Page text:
It was the most famous and deadliest epidemic in the world’s history. Between 20 and 50 million people died from the 1918 influenza, or about 1.1 to 2.8 percent of the world’s population.
Some people think the epidemic started in a military camp in the U.S., in Kansas, and troops brought it over to Europe. But it was called the Spanish flu because Spain was the first country to report serious attacks of the illness. It soon spread all over the world.
Most flus kill only about 0.1 percent of the people they infect, but this one was deadlier — it killed more than 2.5 percent of infected people. What made it so deadly? Scientists still don’t know, but it was very infectious and its symptoms were incredibly severe. Unlike other flus, which tend to kill very young and very old people, the 1918 flu killed many people aged 20 to 40.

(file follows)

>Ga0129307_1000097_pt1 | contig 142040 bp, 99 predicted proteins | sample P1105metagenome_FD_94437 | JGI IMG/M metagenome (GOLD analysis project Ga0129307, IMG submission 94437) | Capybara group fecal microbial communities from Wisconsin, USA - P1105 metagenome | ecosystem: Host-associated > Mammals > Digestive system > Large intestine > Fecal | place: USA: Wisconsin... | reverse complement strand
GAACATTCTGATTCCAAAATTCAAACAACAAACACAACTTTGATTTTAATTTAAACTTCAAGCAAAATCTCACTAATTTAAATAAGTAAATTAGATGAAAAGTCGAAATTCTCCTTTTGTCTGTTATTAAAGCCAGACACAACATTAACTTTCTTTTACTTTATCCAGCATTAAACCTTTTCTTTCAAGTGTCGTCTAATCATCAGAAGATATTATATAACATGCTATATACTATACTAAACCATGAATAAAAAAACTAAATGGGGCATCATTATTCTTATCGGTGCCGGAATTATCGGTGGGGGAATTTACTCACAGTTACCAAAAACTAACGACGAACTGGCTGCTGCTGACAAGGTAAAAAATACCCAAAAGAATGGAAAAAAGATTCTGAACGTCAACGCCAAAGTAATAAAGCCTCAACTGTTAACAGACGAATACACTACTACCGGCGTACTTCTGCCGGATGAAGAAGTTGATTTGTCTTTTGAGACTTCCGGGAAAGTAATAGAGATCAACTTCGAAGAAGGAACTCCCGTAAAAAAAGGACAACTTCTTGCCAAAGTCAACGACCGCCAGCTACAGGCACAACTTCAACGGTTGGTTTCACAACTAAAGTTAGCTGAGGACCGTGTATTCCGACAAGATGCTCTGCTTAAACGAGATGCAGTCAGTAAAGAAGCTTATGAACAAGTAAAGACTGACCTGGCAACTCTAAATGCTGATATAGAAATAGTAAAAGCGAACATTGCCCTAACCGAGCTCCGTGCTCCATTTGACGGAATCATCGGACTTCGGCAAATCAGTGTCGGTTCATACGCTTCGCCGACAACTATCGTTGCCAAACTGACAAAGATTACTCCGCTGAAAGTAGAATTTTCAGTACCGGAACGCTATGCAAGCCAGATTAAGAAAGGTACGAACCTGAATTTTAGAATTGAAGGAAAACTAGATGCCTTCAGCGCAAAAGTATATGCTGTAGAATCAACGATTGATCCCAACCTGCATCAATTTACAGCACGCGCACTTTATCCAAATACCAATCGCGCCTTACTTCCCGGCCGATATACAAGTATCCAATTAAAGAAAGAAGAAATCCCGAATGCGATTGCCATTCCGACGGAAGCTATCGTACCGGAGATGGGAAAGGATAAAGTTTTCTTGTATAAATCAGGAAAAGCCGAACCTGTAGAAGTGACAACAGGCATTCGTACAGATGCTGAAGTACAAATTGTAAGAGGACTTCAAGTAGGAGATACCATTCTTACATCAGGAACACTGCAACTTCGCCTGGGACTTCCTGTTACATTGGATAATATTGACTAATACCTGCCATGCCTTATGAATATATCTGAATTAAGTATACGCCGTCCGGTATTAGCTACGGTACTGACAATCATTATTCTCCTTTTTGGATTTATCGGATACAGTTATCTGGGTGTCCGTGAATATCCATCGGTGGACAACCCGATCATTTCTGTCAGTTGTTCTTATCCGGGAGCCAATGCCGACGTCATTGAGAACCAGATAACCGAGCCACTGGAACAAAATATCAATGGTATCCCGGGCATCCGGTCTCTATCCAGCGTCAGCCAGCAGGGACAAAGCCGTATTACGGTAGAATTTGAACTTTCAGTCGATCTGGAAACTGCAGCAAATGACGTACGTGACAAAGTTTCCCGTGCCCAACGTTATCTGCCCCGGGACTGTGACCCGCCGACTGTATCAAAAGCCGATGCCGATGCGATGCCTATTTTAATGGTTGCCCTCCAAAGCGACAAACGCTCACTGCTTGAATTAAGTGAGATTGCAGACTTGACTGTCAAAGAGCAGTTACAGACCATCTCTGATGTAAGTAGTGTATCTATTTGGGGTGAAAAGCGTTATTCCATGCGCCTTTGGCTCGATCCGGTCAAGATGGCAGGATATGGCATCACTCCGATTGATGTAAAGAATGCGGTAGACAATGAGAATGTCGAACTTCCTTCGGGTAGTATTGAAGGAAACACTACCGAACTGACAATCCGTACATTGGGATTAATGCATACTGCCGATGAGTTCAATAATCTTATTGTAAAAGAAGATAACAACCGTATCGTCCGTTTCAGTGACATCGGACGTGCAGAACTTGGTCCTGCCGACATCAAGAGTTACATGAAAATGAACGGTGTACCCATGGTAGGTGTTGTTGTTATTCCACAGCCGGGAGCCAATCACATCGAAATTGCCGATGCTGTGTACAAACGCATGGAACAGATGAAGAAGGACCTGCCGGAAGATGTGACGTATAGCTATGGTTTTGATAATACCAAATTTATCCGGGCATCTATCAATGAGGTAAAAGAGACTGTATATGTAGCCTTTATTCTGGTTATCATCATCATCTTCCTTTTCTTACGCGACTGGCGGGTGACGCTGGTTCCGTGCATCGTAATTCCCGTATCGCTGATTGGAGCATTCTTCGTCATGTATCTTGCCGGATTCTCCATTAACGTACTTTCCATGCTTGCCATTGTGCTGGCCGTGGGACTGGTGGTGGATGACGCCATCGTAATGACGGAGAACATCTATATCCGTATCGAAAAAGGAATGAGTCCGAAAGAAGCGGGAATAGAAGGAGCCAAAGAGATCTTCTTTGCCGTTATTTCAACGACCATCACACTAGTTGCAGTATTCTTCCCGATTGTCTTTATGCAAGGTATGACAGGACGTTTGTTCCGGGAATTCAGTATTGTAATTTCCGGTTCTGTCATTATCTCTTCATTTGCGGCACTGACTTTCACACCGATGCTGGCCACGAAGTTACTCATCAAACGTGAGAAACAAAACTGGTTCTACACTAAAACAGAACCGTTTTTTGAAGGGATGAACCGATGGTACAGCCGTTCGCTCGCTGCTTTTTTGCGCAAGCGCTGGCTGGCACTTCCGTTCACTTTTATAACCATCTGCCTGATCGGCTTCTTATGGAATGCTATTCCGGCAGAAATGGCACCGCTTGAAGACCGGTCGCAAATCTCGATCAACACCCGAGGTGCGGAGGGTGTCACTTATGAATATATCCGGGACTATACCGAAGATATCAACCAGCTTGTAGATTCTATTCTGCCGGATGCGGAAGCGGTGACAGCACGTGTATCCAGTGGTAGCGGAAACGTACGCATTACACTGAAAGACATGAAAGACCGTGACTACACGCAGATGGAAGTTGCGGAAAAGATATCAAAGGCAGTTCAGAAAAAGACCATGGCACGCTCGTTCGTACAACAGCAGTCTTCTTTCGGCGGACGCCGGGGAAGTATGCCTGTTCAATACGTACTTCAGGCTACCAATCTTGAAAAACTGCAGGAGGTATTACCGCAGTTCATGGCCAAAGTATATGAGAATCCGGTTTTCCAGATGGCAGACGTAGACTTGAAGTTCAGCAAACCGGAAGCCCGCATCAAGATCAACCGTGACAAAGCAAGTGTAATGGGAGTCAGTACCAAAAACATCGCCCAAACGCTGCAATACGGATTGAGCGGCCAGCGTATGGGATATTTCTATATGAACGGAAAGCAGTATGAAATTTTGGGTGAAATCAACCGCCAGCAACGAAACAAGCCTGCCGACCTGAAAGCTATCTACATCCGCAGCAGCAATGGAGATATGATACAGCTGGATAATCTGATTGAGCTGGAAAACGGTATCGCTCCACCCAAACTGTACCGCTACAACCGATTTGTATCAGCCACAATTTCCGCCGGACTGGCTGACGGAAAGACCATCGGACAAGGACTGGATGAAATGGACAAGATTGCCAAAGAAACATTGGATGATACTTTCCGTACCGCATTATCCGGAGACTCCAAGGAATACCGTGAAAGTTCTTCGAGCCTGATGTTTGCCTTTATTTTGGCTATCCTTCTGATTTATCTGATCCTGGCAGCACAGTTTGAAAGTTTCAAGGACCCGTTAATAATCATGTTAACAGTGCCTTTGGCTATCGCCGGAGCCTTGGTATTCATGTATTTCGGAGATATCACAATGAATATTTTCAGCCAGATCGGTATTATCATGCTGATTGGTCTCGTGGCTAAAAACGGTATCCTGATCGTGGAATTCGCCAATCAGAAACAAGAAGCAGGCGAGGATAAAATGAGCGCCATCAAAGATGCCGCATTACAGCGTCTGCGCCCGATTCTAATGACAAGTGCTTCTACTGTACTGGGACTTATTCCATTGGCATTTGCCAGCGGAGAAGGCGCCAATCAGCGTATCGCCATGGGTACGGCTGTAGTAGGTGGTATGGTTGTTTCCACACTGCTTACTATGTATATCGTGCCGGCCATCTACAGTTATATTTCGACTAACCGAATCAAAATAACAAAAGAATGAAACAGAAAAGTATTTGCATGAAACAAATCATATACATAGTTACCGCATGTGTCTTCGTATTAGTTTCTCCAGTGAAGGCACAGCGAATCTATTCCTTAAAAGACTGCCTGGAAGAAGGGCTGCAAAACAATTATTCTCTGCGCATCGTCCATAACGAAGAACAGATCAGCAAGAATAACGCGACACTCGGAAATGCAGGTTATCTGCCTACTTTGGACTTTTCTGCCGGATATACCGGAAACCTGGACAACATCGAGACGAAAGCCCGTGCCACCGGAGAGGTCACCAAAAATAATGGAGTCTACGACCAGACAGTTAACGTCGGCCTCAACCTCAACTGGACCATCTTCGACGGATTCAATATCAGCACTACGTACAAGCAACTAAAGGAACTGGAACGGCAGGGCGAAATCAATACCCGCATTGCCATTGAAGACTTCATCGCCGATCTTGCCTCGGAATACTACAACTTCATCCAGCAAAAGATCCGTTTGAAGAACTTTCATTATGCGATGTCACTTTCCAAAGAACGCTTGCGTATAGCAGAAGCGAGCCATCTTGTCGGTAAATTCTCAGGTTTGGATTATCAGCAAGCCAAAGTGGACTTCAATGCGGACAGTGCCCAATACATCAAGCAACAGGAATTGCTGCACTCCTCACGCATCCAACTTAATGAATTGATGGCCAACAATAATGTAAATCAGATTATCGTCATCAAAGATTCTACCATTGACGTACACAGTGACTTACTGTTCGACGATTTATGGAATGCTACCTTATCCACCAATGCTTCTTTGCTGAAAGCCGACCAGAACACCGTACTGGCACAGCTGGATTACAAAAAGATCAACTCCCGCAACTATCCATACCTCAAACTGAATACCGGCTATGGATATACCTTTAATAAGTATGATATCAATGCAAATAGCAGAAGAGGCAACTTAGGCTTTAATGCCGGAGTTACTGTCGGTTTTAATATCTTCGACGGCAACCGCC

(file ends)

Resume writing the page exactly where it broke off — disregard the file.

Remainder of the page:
Public meetings were canceled to prevent people from gathering and spreading the flu virus. Hockey’s Stanley Cup final has only ever been canceled once, and that was in 1919 when too many of the players came down with the Spanish flu for the teams to play.
Doctors hope to learn more as they analyze samples of old, infected tissue and study its DNA. They want to prevent similar deadly outbreaks in the future.